Soprano Kirsten Chambers has her hands full in I Am A Dreamer Who No Longer Dreams, playing the gangsters who threaten Singa and Rosa’s families, their mothers, and Rosa’s prosecutor. Kirsten took a break from juggling so many roles to talk about being in Dreamer.
Q: How do you relate to your character(s) in Dreamer?
In Dreamer, I play three different characters and they are ALL so challenging to play, as I don’t relate to any of them! The first character is the Gangster who was abused and now is the abuser. I can relate in a way to the Gangster, as I remember the purity of youth and how it affects the way I relate to children. The second character is the Mother and she has the incredibly difficult task of explaining to her children that their lives are in danger and that’s why they must leave their home. My Mother never had to worry about our lives being in danger. Yet she protected me just like any mother would by singing songs and telling favorite stories when I was scared, just like the Mother in Dreamer. Looking into child Singa and child Rosa’s eyes telling them that they will die if they stay in their home brings tears to my eyes every time in rehearsal. I think of all the mothers in the world who seek asylum and have no choice but to ruin their children’s innocence by telling them that they will die if they don’t leave their home. The third character is the Prosector and the hardest to play. She clearly hates, fears, and finds less-than anyone different from her. It’s her ugly truth and necessary to play in a genuine way, as she feels what she is doing is right.
Q: The cast of Dreamer is entirely female. Mother and daughter bonds, as well as strong female friendships, are portrayed. How does this resonate with you?
This is my very first time in an all-female cast and I absolutely love it! We collaborate and support each other so well! We became an immediate opera family workshopping Dreamer. I have lectured on gender problems in opera, as traditional opera often has heavy male casts with maybe one female leading character. The leading female is often completely helpless without a man coming to her rescue. These characters are extremely uncomfortable for modern artists and audiences, and not always fun to play if directed traditionally. I believe it’s important for modern productions to not shy away from showing the ugliness of this objectification.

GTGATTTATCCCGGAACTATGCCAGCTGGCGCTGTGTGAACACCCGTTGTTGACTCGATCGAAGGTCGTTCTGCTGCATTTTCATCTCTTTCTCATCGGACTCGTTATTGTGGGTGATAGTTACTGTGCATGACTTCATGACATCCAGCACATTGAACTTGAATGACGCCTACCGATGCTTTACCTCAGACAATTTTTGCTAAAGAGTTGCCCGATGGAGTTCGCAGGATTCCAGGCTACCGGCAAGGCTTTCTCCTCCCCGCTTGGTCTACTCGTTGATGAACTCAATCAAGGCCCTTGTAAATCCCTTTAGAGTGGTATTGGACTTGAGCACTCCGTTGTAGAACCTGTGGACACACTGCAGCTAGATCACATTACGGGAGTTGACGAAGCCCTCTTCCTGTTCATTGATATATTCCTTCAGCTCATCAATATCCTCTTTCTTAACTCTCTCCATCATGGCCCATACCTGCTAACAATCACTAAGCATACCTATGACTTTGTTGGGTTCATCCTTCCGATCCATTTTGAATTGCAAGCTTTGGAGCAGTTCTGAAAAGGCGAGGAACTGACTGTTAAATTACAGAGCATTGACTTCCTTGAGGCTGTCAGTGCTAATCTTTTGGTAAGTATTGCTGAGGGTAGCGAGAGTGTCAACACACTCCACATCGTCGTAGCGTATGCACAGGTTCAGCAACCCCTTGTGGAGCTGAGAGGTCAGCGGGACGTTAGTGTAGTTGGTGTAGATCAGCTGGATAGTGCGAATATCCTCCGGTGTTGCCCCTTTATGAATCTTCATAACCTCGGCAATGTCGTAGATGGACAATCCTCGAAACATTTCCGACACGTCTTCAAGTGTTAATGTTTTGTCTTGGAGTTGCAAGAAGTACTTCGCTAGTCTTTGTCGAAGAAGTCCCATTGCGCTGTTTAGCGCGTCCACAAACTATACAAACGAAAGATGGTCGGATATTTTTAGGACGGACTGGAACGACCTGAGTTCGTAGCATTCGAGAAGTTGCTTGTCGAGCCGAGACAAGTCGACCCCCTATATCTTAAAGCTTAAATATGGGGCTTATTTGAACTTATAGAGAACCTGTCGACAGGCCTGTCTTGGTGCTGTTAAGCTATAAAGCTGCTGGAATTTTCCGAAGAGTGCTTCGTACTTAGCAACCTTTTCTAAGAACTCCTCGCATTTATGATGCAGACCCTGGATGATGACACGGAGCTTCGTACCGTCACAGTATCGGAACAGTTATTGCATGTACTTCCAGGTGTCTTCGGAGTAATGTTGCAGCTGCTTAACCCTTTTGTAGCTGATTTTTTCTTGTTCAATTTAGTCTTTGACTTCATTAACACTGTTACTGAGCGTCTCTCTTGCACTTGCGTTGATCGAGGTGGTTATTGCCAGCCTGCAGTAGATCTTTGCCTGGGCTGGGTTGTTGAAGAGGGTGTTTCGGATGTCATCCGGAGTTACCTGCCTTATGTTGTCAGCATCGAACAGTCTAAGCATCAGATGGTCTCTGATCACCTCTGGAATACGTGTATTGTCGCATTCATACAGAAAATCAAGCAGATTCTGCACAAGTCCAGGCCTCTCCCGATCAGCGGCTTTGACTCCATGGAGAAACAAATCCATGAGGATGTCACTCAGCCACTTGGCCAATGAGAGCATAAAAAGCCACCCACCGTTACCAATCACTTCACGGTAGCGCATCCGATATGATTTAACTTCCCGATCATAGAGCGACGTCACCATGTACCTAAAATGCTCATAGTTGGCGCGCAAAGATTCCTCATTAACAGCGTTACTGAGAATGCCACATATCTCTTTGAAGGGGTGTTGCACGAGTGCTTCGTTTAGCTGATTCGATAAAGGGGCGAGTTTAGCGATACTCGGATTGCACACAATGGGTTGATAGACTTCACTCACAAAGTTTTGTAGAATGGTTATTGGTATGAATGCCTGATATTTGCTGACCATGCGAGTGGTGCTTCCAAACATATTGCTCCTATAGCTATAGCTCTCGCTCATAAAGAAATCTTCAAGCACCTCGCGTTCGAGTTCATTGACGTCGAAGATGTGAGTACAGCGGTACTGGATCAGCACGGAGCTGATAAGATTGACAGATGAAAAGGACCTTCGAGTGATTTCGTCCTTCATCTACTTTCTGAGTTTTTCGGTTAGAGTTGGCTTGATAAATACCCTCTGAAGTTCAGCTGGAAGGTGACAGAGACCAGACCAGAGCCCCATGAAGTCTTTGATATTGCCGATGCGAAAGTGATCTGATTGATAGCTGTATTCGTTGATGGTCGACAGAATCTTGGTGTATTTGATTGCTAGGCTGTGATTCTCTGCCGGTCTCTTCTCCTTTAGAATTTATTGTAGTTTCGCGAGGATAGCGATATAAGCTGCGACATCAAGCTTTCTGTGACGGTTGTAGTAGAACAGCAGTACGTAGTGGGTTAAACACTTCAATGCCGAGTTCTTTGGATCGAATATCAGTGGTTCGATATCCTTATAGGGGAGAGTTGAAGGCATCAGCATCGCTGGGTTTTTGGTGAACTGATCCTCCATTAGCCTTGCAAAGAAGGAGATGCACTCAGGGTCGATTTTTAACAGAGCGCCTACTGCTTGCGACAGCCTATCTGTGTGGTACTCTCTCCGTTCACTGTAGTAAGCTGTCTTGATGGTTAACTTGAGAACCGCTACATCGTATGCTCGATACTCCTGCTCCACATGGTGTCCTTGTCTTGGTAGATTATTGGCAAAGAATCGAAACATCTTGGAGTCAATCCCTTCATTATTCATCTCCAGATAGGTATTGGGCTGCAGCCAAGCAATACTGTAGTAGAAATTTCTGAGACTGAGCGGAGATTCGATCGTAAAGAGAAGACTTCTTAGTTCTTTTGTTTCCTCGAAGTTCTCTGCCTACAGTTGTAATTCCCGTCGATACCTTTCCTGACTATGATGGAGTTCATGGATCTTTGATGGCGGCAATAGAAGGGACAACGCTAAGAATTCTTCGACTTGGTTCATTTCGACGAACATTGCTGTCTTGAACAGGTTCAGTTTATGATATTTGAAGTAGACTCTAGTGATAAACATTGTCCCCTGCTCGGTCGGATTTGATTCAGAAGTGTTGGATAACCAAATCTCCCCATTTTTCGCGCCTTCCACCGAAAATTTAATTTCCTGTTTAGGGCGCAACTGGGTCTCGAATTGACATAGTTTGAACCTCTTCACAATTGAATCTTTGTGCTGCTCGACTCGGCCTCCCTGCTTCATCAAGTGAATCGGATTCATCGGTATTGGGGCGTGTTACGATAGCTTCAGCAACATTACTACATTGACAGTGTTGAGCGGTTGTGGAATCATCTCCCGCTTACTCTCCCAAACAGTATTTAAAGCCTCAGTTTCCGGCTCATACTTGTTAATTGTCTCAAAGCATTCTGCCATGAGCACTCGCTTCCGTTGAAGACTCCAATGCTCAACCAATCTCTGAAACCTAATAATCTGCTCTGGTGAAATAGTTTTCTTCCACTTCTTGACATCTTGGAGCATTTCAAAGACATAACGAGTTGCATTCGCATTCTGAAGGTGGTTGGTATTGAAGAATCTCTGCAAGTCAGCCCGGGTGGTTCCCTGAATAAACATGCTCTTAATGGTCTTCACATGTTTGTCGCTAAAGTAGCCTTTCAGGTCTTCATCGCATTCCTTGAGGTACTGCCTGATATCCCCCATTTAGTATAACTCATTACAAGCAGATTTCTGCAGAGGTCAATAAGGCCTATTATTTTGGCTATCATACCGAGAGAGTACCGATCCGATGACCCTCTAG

Q: What drew you to participate in the production of Dreamer?
I have been following White Snake Projects since their inaugural Ouroborous Trilogy. I have a passion for social activism and the way it can be integrated with opera. I also love how they’ve integrated mythology and fantasy into their imaginative productions. Dreamer will have a very different look to it—more sterile and institutionalized, as we show the ugly reality of our failing system. We are a nation built on the immigrant’s dream and our government is killing that dream by separating and imprisoning families. Opera cannot change our nation, but it can change hearts.
Q: Who inspires you, in the performing arts scene or otherwise?
I am most inspired by whatever opera I am working on currently. Very attracted to works that “put you in the moment.” Especially works with huge orchestrations, soaring melodies, and characters on the verge. Composers and librettists who write with such detail that you can’t help but get lost in the action and completely inhabit the character body, mind, and soul. I want what every audience member wants—to be moved and transformed!
Q: What do you think of White Snake Projects commitment to being an activist opera company?
Opera was created to be an expression of the political times of the era. I can think of no better commitment to the opera world than being an advocate for social change and the betterment of humanity. I believe so strongly in White Snake Projects’ mission!